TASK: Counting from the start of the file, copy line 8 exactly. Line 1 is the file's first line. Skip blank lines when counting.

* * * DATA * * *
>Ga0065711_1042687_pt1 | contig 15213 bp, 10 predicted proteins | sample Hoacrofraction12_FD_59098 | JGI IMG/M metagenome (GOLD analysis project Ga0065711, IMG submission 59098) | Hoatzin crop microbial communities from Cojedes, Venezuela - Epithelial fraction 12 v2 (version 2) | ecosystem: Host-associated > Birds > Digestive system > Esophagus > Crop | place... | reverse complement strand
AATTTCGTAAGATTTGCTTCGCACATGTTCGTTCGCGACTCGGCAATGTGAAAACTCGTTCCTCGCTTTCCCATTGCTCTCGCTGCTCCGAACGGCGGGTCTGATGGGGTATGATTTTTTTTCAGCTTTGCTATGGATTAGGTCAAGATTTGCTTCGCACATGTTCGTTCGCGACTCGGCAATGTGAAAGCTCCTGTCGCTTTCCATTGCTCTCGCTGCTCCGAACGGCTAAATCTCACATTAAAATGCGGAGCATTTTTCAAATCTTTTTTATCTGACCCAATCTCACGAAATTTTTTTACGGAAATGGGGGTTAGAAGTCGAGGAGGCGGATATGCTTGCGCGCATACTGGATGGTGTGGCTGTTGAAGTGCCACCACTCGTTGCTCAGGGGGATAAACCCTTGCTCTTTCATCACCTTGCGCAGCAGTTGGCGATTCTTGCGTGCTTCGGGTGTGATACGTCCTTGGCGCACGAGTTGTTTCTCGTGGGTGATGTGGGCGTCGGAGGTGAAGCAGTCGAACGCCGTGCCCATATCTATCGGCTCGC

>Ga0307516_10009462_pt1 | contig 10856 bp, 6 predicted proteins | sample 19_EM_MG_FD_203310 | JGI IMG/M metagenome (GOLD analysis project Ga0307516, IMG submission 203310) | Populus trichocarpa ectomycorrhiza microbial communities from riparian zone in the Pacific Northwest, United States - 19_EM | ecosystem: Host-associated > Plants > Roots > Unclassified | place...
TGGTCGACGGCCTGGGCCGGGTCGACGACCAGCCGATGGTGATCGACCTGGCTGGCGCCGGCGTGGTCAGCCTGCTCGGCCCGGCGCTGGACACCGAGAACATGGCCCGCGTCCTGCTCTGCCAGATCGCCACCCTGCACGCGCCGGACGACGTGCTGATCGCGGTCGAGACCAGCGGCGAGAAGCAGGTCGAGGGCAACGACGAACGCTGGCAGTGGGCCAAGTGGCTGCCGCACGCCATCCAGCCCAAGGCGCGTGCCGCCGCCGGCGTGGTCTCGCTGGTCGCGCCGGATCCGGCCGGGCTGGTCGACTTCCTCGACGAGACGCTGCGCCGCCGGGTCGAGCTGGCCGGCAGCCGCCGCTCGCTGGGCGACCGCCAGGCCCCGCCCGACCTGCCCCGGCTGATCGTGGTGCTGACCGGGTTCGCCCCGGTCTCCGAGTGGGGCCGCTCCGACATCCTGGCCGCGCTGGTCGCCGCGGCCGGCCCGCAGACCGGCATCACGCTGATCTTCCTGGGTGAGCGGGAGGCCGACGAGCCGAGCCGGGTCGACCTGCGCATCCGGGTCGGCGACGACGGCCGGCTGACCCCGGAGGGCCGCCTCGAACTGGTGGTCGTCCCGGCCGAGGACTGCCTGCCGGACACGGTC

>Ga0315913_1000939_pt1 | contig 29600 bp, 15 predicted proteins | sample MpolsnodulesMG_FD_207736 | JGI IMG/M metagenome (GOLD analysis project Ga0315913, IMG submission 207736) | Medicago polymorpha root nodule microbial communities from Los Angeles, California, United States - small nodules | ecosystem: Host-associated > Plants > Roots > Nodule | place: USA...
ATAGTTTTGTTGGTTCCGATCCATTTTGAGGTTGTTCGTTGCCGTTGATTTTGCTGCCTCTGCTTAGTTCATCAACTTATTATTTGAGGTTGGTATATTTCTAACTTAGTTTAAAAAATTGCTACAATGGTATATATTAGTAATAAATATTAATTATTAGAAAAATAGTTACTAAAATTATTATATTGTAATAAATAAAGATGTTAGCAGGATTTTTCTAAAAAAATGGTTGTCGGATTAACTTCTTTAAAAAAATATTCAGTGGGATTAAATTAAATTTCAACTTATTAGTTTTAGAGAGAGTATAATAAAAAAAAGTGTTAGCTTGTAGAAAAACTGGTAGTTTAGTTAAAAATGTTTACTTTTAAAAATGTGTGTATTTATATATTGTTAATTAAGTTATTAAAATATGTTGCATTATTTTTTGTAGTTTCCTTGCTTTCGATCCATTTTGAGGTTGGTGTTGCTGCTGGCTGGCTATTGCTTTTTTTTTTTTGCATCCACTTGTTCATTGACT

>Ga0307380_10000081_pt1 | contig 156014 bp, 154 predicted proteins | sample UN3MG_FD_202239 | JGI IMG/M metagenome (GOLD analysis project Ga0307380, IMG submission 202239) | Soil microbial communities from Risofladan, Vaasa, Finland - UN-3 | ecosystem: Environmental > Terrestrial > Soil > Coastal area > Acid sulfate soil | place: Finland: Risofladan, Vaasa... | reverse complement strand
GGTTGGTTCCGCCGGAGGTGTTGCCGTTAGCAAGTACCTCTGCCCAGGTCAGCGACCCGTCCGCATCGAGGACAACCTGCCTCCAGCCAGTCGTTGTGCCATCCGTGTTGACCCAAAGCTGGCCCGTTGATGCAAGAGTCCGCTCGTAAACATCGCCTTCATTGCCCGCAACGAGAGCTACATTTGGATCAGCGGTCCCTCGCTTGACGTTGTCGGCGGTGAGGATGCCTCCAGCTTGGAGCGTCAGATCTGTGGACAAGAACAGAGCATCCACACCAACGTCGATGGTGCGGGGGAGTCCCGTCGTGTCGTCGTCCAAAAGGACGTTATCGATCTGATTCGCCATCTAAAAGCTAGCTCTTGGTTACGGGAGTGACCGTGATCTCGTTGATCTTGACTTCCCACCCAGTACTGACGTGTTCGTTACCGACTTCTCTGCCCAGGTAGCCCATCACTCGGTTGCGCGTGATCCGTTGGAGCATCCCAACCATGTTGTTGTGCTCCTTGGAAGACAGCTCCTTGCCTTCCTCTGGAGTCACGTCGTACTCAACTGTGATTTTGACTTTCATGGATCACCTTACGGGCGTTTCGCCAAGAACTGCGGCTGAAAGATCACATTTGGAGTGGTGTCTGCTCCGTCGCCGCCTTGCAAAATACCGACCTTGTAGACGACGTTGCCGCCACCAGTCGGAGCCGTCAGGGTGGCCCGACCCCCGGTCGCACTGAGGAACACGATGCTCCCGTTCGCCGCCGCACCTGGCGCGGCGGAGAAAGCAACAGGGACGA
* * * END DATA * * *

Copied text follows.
GGTTGGTTCCGCCGGAGGTGTTGCCGTTAGCAAGTACCTCTGCCCAGGTCAGCGACCCGTCCGCATCGAGGACAACCTGCCTCCAGCCAGTCGTTGTGCCATCCGTGTTGACCCAAAGCTGGCCCGTTGATGCAAGAGTCCGCTCGTAAACATCGCCTTCATTGCCCGCAACGAGAGCTACATTTGGATCAGCGGTCCCTCGCTTGACGTTGTCGGCGGTGAGGATGCCTCCAGCTTGGAGCGTCAGATCTGTGGACAAGAACAGAGCATCCACACCAACGTCGATGGTGCGGGGGAGTCCCGTCGTGTCGTCGTCCAAAAGGACGTTATCGATCTGATTCGCCATCTAAAAGCTAGCTCTTGGTTACGGGAGTGACCGTGATCTCGTTGATCTTGACTTCCCACCCAGTACTGACGTGTTCGTTACCGACTTCTCTGCCCAGGTAGCCCATCACTCGGTTGCGCGTGATCCGTTGGAGCATCCCAACCATGTTGTTGTGCTCCTTGGAAGACAGCTCCTTGCCTTCCTCTGGAGTCACGTCGTACTCAACTGTGATTTTGACTTTCATGGATCACCTTACGGGCGTTTCGCCAAGAACTGCGGCTGAAAGATCACATTTGGAGTGGTGTCTGCTCCGTCGCCGCCTTGCAAAATACCGACCTTGTAGACGACGTTGCCGCCACCAGTCGGAGCCGTCAGGGTGGCCCGACCCCCGGTCGCACTGAGGAACACGATGCTCCCGTTCGCCGCCGCACCTGGCGCGGCGGAGAAAGCAACAGGGACGA